Frustrated by rising costs and stagnant achievement levels on standardized tests, American politicians and media-savvy education reformers have over the past several years pushed for a complete overhaul of this country’s public school system. The ways their frustration has been vented – from demonizing teacher unions to implementing punitive policies that look to evaluate teachers’ competency solely through student test scores – have operated under one main assumption: Something is deeply flawed with the way we educate our children.

What is so troubling about this framework is that it completely ignores the totality of experience and other factors that can influence a child’s educational development. To be clear, schooling does have an important role to play, but children are influenced by life outside the classroom as well. Texas public school students are only required to spend 180 days – just over half the year – in the classroom. Why should public schools take 100 percent of the blame, when they can only educate and influence kids 50 percent of the year? What sort of impact does that other 50 percent have?

One of the most troubling trends that are making that other 50 percent even more important to look at is the growing income inequality in the U.S. This push toward the extremes of income levels has real consequences. For example, according to Slate magazine’s recent investigation of income inequality, the wealthiest 1 percent of wage earners received 18 percent of the national income. The percentage of children growing up in poverty is the highest it had been in over two decades, and is only increasing by the year. The list could continue indefinitely.

It’s important to remember exactly how important a family’s income is in determining how successful their children are during the school year. If a student is homeless or having to work to support siblings, it is hard to imagine them finding time to attend that after-school TAKS tutoring or setting aside homework time.

Countless lawsuits and policy proposals have sought to deal with equalizing school finance funding, but this income inequality outside the school has yet to receive the same amount of attention by our judges and our legislators. In fact, due to relatively progressive court rulings and governmental programs throughout the past few decades, more funding on average is flowing to schools in poor neighborhoods than ever before. However, a more progressive income tax structure is a nonstarter in Texas and is frequently demonized as class warfare in national debates.

Research by LBJ’s own Dr. Paul Von Hippel shows the profound impact family economic level can have on student performance. He showed that, during the school months, poor students and wealthy students actually learned at similar rates. In fact, the stark levels of inequality present by the 12th grade could almost entirely be accounted for by two factors: The differences in ability found at the start of Kindergarten, and the high levels of summer learning loss among poor students.  With poorer families having less access to educational materials and opportunities outside of the public school system, their children have a harder time being school-ready by age 5 and retaining the past school year’s lessons without the assistance of costly summer programs.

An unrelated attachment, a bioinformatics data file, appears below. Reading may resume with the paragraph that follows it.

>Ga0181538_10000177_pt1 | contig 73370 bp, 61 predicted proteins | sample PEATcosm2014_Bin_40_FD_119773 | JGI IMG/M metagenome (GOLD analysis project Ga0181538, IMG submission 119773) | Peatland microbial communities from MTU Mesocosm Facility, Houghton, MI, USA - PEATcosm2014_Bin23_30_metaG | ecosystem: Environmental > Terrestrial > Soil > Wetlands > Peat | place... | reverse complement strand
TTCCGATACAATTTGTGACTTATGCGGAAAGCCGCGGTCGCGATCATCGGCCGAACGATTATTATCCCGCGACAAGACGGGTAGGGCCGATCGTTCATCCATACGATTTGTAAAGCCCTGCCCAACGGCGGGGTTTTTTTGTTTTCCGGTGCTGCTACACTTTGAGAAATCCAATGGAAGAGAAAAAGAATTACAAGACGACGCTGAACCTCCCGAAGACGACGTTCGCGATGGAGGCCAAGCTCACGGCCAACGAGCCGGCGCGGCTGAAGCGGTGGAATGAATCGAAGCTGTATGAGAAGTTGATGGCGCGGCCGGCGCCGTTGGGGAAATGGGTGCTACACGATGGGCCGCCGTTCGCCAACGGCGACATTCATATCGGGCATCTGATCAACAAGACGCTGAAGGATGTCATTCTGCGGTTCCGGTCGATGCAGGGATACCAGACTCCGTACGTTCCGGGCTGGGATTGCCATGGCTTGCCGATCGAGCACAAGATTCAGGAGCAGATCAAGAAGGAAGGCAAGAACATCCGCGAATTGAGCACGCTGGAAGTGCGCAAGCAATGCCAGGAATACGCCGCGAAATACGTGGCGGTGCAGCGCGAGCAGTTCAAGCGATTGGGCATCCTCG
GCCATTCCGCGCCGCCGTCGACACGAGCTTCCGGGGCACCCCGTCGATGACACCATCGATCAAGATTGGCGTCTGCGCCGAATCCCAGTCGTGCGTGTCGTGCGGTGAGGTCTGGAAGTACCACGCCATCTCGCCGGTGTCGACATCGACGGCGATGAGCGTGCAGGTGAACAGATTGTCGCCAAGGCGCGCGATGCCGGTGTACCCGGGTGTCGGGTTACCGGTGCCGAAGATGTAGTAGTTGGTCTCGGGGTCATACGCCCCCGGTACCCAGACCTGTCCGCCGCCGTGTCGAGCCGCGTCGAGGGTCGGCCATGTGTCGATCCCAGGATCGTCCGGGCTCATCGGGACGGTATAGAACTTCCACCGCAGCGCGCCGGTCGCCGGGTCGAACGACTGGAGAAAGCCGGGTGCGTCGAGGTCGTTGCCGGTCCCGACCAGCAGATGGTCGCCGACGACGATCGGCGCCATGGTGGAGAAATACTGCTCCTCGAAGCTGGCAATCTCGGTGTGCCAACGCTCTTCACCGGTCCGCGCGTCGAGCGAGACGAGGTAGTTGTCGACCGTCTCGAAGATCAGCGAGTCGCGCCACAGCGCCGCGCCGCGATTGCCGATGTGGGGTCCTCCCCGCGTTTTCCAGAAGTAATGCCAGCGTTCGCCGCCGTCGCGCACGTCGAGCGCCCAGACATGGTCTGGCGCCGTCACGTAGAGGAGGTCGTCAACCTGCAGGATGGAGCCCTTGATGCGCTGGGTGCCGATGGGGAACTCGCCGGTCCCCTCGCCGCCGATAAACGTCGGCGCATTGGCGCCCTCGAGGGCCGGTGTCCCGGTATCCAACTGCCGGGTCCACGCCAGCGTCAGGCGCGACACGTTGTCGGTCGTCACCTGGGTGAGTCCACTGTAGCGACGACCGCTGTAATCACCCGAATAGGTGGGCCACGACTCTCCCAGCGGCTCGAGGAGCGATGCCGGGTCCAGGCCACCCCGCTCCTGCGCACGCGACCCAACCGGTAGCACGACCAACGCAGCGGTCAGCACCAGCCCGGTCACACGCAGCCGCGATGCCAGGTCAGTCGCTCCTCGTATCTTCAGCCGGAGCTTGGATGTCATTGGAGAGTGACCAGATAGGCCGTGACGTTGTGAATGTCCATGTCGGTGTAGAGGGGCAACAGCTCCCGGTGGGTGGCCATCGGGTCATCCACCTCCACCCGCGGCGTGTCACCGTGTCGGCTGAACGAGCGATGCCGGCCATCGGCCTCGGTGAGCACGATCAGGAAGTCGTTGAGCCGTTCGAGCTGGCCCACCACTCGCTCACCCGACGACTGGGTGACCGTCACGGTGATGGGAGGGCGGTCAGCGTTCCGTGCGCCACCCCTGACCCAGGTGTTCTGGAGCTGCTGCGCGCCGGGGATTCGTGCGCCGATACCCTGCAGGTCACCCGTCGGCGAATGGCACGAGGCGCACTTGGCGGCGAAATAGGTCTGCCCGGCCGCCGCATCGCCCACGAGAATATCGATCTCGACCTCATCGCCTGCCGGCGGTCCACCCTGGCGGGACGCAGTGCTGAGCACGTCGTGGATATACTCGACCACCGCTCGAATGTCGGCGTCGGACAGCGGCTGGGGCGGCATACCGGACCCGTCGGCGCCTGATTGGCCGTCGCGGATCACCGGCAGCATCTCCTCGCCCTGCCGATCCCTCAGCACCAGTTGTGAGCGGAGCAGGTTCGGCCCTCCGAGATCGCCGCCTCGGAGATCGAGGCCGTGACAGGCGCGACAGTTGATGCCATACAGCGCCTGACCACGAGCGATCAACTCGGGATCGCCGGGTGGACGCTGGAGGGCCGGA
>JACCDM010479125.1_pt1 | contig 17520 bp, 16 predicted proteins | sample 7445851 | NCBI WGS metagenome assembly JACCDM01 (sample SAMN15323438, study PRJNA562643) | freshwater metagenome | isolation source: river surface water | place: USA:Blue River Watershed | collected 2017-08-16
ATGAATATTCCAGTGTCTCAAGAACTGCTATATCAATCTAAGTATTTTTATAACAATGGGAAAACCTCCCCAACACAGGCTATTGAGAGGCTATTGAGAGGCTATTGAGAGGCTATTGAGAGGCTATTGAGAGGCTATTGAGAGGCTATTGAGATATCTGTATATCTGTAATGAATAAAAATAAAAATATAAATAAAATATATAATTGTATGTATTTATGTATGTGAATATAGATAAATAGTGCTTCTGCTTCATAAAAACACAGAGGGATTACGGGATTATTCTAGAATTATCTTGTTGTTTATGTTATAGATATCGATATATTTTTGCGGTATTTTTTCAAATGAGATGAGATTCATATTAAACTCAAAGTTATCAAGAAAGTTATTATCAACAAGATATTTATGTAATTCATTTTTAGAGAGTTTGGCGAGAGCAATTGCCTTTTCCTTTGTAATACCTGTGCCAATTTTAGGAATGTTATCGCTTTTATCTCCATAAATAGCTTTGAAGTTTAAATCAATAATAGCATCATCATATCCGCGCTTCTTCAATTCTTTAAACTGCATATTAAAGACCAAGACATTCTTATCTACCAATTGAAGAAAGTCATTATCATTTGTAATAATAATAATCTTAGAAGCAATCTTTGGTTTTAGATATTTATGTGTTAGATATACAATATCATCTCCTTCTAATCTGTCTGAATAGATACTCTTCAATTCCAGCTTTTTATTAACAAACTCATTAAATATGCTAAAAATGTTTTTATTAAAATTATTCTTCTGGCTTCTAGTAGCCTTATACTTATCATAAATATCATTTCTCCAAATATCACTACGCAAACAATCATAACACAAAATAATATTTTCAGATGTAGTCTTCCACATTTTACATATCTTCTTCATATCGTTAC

Additionally, other recent research shows a striking correlation between countries with high levels of income inequality and low performance on the standardized test distributed by the Programme for International Student Assessment. Many U.S. education reformers hold Finland up as a model due to their high PISA scores. While there is something to learn from their example, Finland also has one of the lowest rates of income inequality due to a strong political commitment to equality in all areas of society, not just within the school building.

Including this information into our understanding of potential policy proposals makes for a much more complicated picture and raises a challenging chicken-and-the-egg-type question: Which comes first, educational equality or economic equality?

On the one hand, education is one of the best predictors of future income. We often hear education-friendly politicians waxing poetic about how education alone can be the vehicle for improving one’s lot, as if it’s the bootstrap ambitious individuals grasp on to.

However, as mentioned earlier, a family’s economic standing is one of the best predictors of a child’s progress and subsequent success in school. Over the summer, children from wealthy, highly educated families see an almost seamless continuation of the progress they experienced during the school year, while children from poorer, less educated families regress, or remain stagnant if they’re lucky. This difference is largely attributable to wealthy children’s increased access to summer educational resources.

Because of this reality, it seems our education system will be forced to play the scapegoat until we make a concerted effort to combat the economic disparities that are so pervasive outside the classroom. Could our education system be reformed for the better, to be a more equalizing force in society? Absolutely. Should we rely on it alone to undo the truly staggering levels of inequality in our country? Not if we’re making a serious attempt at it.